I’m not convinced, but what do I know.

But in that case everything would get redirected and the cache would never be hit anyhow. In that case Cloudflare would work just fine for you.

Can you provide a few examples?

Cloudflare offers a paid option for that → Polish

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Sure, the page rule I have is this:

example.com/*
Forwarding URL (Status Code: 301 - Permanent Redirect, Url: https://www.example.com/$1)

The only reason for this redirect is to go from all non-WWW and non-HTTPS, directly to WWW-HTTPS. E.g. example.com > https://www.example.com. or example.com/page1 to https://www.example.com/page1/.

I know it’s weird, but my web host can’t configure this on NGINX, and they prefer to leave as this:
example.com > https://example.com > https://www.example.com. It’s minimal latency for the redirect, but I just don’t like it :slight_smile:

In any case, the cache is being hit without issues (I think), because in all the relevant Headers, I am seeing CF-Cache-Status: HIT. Attached a screenshot for reference:

So, Cloudflare helps me fix this very easily with that page rule, for ALL pages with the one redirect.

Regarding the paid option of Polish: thanks, I will look into that… It does make me question though why anyone would then even consider using Cloudflare (free version) with a setup I’ve described in that WebP images are being served where possible.

Since I am literally just starting out, would you suggest that it’s best to DISABLE WebP files entirely > keep Cloudflare on for ‘free’ caching > see how we go until I’ve scaled a little? I’m running a Stock photo website so not images overload anyway! :slight_smile:

But that’s a whole different issue as you are still redirecting within your domain.

So what you essentially want is all requests on “www”?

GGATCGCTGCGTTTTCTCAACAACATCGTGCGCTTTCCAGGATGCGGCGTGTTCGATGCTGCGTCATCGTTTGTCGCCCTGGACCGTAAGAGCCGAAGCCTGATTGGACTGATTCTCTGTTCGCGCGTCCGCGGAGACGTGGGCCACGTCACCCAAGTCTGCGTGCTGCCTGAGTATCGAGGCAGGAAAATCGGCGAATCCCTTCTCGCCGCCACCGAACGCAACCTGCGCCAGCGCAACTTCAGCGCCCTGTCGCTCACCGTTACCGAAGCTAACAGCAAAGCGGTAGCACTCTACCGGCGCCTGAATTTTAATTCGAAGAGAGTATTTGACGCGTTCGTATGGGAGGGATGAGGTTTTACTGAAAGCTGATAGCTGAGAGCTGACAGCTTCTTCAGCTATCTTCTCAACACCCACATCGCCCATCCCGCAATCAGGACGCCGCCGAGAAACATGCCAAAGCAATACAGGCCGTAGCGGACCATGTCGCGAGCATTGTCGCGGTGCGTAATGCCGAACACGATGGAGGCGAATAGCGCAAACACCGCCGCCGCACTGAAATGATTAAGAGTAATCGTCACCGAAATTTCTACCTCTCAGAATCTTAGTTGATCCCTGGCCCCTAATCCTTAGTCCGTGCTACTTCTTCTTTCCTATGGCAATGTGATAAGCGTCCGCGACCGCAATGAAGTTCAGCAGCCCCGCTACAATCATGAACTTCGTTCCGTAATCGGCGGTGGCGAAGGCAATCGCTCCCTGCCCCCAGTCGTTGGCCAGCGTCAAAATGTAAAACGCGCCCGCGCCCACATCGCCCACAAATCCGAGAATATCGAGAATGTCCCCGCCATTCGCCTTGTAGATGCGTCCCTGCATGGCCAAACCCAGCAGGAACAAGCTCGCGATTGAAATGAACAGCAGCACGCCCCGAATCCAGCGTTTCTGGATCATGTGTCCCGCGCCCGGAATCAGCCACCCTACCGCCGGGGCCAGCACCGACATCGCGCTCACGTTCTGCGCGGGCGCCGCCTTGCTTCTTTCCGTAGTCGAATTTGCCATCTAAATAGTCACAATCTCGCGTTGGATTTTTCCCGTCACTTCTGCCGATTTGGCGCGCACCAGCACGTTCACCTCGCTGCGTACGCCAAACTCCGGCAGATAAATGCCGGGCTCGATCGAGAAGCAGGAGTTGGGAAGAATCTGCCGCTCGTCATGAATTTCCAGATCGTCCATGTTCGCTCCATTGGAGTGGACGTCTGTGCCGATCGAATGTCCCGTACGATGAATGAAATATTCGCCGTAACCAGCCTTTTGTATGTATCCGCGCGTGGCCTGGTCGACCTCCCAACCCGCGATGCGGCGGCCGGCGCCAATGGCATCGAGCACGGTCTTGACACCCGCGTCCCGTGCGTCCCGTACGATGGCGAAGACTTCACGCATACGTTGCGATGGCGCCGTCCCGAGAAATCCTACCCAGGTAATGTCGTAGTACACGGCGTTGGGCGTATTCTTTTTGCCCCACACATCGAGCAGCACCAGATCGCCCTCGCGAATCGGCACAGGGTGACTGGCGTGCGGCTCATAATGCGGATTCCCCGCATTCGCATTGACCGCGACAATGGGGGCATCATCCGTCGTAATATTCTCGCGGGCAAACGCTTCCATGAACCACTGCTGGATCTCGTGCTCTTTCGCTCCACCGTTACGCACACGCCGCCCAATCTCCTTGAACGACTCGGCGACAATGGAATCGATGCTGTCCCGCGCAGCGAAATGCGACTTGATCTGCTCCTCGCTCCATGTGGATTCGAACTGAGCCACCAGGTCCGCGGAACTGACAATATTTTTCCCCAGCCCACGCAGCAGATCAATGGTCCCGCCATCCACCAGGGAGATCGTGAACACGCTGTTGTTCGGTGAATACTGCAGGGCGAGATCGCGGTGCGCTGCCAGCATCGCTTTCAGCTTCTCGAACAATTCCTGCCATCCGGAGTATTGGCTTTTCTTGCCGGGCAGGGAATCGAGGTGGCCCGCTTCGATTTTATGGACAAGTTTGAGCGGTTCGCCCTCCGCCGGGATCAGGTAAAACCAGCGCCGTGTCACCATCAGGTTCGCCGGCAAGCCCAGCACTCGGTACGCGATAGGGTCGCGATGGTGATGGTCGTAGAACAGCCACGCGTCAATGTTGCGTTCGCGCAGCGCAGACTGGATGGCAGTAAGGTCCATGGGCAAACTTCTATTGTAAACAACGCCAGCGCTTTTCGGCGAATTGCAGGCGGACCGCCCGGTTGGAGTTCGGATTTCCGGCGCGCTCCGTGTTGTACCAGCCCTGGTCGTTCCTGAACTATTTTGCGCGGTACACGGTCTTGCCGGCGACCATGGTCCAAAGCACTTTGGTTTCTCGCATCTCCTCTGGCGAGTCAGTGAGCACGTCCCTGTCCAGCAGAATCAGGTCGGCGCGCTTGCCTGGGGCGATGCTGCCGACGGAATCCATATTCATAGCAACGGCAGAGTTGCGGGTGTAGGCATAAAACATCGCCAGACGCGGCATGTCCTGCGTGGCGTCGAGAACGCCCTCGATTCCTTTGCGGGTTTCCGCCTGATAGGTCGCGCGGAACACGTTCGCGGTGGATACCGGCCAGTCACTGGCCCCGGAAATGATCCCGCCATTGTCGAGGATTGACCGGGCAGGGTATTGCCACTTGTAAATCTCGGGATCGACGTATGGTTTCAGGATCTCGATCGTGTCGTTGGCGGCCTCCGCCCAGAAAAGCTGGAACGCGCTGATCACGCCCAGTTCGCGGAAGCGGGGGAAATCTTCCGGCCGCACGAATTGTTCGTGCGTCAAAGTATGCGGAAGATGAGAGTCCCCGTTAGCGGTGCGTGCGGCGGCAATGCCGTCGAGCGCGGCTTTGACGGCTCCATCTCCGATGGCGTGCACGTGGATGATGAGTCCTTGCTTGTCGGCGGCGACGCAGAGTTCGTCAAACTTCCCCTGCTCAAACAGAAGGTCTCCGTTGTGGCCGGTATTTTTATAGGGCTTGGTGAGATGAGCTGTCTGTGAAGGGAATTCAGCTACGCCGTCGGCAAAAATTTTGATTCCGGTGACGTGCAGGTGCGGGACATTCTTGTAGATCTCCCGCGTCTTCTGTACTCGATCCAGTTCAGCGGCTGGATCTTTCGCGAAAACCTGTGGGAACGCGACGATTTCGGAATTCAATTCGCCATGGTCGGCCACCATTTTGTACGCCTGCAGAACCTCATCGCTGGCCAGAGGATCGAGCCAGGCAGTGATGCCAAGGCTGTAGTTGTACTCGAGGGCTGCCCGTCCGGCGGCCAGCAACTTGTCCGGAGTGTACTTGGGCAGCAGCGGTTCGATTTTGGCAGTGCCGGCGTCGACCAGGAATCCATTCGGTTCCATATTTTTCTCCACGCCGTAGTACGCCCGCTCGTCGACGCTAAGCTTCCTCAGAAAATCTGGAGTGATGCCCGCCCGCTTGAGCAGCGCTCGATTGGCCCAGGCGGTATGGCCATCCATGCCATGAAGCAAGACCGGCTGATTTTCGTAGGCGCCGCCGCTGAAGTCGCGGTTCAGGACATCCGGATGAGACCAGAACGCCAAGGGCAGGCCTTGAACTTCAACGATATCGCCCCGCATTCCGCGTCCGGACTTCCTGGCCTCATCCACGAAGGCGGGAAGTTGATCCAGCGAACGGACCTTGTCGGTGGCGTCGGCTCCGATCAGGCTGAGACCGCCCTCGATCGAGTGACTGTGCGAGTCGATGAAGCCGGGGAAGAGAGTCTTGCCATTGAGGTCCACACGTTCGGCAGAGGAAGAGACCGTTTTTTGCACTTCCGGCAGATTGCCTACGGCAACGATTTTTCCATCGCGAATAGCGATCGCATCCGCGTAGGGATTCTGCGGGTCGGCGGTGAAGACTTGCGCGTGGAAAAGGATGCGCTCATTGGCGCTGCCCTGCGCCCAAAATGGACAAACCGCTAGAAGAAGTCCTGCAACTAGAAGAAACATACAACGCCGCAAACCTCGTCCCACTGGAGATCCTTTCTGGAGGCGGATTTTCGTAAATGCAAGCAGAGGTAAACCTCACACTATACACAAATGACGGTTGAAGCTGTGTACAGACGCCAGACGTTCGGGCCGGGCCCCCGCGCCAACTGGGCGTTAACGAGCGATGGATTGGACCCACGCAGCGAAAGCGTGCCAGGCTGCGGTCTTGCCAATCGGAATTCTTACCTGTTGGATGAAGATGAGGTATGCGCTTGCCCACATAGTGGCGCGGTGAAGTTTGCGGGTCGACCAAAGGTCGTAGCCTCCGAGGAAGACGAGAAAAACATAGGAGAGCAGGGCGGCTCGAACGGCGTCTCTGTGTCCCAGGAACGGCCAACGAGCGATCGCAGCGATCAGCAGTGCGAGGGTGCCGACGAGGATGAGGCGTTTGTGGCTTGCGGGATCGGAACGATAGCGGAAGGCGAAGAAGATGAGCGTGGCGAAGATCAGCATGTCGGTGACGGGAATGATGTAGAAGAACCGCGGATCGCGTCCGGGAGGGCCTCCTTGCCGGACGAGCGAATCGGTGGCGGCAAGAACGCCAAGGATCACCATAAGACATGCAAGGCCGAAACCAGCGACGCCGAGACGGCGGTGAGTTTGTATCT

If so you could use two rules

  1. example.com/* forwarding to https://www.example.com/$1
  2. www.example.com/* disabling the cache altogether

That setup should work just fine for you.

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Yes, all requests on www (w/ HTTPS of course).

Yes #2 to disable the cache would be nice, but the dilemma I face is:

  • disable WebP files altogether on my server, because Cloudflare (free) is getting confused with which files to serve (e.g. WebP to unsupported browsers, if already cached from a supported browser request. OR PNG files to WebP-supported browsers, if PNG files are already cached from unsupported browser request).
  • disable Cloudflare caching altogether and rely on CF-Cache-Status: DYNAMIC, while being able to reliably serve WebP, PNG, and JPEG files where needed.

May I ask (as you clearly know a lot more than me here :slight_smile: ), what approach would you go with here, simply to get started for next 2-3 months!

Thanks.

Performance-wise it is most likely better to forgo WebP and keep the proxy caching. WebP can sometimes generate smaller files than the traditional formats, but that’s not a given. Make sure your files are somewhat optimised in the first place (in their native formats) and you should be good to go.

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I can’t thank you enough for your help here… :+1:

Thank you.